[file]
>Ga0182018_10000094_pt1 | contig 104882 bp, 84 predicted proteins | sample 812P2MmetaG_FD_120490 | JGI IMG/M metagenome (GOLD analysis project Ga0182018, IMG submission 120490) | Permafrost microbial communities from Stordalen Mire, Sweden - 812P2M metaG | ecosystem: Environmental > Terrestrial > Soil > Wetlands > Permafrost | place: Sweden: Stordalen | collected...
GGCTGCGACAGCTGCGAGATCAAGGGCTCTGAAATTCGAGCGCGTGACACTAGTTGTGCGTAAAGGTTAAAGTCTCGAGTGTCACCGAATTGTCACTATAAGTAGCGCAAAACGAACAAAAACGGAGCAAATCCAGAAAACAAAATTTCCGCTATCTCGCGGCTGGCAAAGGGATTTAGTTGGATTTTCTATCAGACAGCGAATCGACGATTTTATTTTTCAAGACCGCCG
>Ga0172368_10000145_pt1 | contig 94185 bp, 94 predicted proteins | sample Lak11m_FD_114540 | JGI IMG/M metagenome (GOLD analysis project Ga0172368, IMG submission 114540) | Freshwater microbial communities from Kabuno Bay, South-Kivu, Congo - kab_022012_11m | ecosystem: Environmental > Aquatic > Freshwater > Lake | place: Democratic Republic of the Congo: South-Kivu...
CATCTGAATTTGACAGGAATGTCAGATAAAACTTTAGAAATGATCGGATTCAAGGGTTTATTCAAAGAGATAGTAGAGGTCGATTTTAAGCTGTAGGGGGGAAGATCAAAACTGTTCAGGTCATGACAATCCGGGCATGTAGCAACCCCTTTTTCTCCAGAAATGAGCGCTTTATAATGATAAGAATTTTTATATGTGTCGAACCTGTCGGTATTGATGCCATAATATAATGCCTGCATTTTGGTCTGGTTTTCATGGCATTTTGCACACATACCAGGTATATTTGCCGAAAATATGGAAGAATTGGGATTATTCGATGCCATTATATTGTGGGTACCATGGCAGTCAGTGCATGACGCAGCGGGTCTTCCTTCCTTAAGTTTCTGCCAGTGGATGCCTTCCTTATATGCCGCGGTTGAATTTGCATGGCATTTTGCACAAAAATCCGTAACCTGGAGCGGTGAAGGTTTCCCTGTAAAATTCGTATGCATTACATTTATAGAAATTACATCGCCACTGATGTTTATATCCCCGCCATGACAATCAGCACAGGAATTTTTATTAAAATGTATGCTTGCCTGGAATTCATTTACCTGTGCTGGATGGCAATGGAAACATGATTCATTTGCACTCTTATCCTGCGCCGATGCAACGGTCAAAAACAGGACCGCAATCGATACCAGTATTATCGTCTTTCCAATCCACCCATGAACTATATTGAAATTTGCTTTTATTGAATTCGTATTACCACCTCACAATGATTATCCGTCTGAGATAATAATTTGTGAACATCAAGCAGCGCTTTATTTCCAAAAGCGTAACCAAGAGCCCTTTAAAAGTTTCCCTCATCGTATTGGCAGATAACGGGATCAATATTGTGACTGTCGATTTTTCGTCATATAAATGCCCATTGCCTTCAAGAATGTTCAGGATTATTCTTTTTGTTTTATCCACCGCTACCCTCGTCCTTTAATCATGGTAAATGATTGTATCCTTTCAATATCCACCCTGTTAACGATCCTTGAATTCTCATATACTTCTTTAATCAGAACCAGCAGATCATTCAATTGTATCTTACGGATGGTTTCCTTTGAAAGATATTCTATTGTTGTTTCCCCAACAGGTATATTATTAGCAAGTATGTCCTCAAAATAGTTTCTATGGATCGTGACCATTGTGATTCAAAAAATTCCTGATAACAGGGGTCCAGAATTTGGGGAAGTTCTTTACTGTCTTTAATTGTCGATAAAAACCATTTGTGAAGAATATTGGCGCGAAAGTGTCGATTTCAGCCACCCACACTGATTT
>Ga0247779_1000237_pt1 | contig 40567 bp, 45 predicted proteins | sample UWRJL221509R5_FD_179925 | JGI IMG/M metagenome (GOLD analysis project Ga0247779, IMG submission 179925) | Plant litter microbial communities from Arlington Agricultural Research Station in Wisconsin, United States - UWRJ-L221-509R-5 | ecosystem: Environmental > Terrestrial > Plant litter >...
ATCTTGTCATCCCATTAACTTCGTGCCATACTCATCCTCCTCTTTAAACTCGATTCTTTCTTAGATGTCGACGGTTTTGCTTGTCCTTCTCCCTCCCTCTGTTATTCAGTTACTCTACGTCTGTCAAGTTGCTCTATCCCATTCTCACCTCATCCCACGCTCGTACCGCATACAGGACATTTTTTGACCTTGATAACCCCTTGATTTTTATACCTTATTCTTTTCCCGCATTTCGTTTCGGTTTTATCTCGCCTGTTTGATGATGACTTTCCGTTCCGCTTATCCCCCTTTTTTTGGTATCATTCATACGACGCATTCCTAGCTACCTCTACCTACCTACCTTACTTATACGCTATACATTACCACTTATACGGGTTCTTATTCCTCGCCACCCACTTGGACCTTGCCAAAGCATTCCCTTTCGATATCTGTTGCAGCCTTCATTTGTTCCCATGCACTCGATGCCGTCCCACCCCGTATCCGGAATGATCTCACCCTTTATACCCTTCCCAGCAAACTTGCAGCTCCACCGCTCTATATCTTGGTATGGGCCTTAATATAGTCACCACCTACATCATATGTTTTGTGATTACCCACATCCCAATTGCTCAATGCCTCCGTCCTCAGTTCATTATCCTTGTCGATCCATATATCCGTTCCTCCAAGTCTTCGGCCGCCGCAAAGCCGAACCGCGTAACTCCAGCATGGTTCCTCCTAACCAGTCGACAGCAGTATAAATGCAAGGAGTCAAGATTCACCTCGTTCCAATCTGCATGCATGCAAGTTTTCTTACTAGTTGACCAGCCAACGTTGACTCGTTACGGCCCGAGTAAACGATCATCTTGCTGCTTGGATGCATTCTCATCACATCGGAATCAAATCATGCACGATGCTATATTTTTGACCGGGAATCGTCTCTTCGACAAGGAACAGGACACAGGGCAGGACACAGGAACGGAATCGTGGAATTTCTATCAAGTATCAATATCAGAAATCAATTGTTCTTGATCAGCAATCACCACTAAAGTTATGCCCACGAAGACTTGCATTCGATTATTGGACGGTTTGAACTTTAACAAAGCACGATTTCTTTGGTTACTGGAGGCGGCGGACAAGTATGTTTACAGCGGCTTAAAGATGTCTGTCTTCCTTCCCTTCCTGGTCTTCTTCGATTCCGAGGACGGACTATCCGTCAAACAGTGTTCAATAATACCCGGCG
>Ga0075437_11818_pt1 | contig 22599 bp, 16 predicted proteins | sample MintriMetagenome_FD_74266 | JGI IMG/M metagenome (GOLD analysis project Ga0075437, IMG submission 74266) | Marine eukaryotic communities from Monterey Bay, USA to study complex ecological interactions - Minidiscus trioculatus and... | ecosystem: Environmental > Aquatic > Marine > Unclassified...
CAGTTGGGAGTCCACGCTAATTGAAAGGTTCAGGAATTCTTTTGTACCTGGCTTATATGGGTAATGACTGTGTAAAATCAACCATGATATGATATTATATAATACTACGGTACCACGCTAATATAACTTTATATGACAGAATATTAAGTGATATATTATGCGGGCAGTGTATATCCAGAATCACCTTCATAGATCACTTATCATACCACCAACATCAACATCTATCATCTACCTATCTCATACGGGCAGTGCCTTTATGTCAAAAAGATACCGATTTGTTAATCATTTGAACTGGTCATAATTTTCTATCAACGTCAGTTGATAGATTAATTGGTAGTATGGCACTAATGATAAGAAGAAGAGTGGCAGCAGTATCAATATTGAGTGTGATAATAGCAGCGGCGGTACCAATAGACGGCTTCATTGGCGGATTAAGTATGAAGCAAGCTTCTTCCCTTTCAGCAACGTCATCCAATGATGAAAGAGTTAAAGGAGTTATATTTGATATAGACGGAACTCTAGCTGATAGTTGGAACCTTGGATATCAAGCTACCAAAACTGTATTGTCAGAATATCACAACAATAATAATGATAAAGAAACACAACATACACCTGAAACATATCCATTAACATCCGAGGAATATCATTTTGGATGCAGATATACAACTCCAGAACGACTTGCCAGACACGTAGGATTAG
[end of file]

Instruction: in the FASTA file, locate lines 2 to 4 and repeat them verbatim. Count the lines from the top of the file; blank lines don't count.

GGCTGCGACAGCTGCGAGATCAAGGGCTCTGAAATTCGAGCGCGTGACACTAGTTGTGCGTAAAGGTTAAAGTCTCGAGTGTCACCGAATTGTCACTATAAGTAGCGCAAAACGAACAAAAACGGAGCAAATCCAGAAAACAAAATTTCCGCTATCTCGCGGCTGGCAAAGGGATTTAGTTGGATTTTCTATCAGACAGCGAATCGACGATTTTATTTTTCAAGACCGCCG
>Ga0172368_10000145_pt1 | contig 94185 bp, 94 predicted proteins | sample Lak11m_FD_114540 | JGI IMG/M metagenome (GOLD analysis project Ga0172368, IMG submission 114540) | Freshwater microbial communities from Kabuno Bay, South-Kivu, Congo - kab_022012_11m | ecosystem: Environmental > Aquatic > Freshwater > Lake | place: Democratic Republic of the Congo: South-Kivu...
CATCTGAATTTGACAGGAATGTCAGATAAAACTTTAGAAATGATCGGATTCAAGGGTTTATTCAAAGAGATAGTAGAGGTCGATTTTAAGCTGTAGGGGGGAAGATCAAAACTGTTCAGGTCATGACAATCCGGGCATGTAGCAACCCCTTTTTCTCCAGAAATGAGCGCTTTATAATGATAAGAATTTTTATATGTGTCGAACCTGTCGGTATTGATGCCATAATATAATGCCTGCATTTTGGTCTGGTTTTCATGGCATTTTGCACACATACCAGGTATATTTGCCGAAAATATGGAAGAATTGGGATTATTCGATGCCATTATATTGTGGGTACCATGGCAGTCAGTGCATGACGCAGCGGGTCTTCCTTCCTTAAGTTTCTGCCAGTGGATGCCTTCCTTATATGCCGCGGTTGAATTTGCATGGCATTTTGCACAAAAATCCGTAACCTGGAGCGGTGAAGGTTTCCCTGTAAAATTCGTATGCATTACATTTATAGAAATTACATCGCCACTGATGTTTATATCCCCGCCATGACAATCAGCACAGGAATTTTTATTAAAATGTATGCTTGCCTGGAATTCATTTACCTGTGCTGGATGGCAATGGAAACATGATTCATTTGCACTCTTATCCTGCGCCGATGCAACGGTCAAAAACAGGACCGCAATCGATACCAGTATTATCGTCTTTCCAATCCACCCATGAACTATATTGAAATTTGCTTTTATTGAATTCGTATTACCACCTCACAATGATTATCCGTCTGAGATAATAATTTGTGAACATCAAGCAGCGCTTTATTTCCAAAAGCGTAACCAAGAGCCCTTTAAAAGTTTCCCTCATCGTATTGGCAGATAACGGGATCAATATTGTGACTGTCGATTTTTCGTCATATAAATGCCCATTGCCTTCAAGAATGTTCAGGATTATTCTTTTTGTTTTATCCACCGCTACCCTCGTCCTTTAATCATGGTAAATGATTGTATCCTTTCAATATCCACCCTGTTAACGATCCTTGAATTCTCATATACTTCTTTAATCAGAACCAGCAGATCATTCAATTGTATCTTACGGATGGTTTCCTTTGAAAGATATTCTATTGTTGTTTCCCCAACAGGTATATTATTAGCAAGTATGTCCTCAAAATAGTTTCTATGGATCGTGACCATTGTGATTCAAAAAATTCCTGATAACAGGGGTCCAGAATTTGGGGAAGTTCTTTACTGTCTTTAATTGTCGATAAAAACCATTTGTGAAGAATATTGGCGCGAAAGTGTCGATTTCAGCCACCCACACTGATTT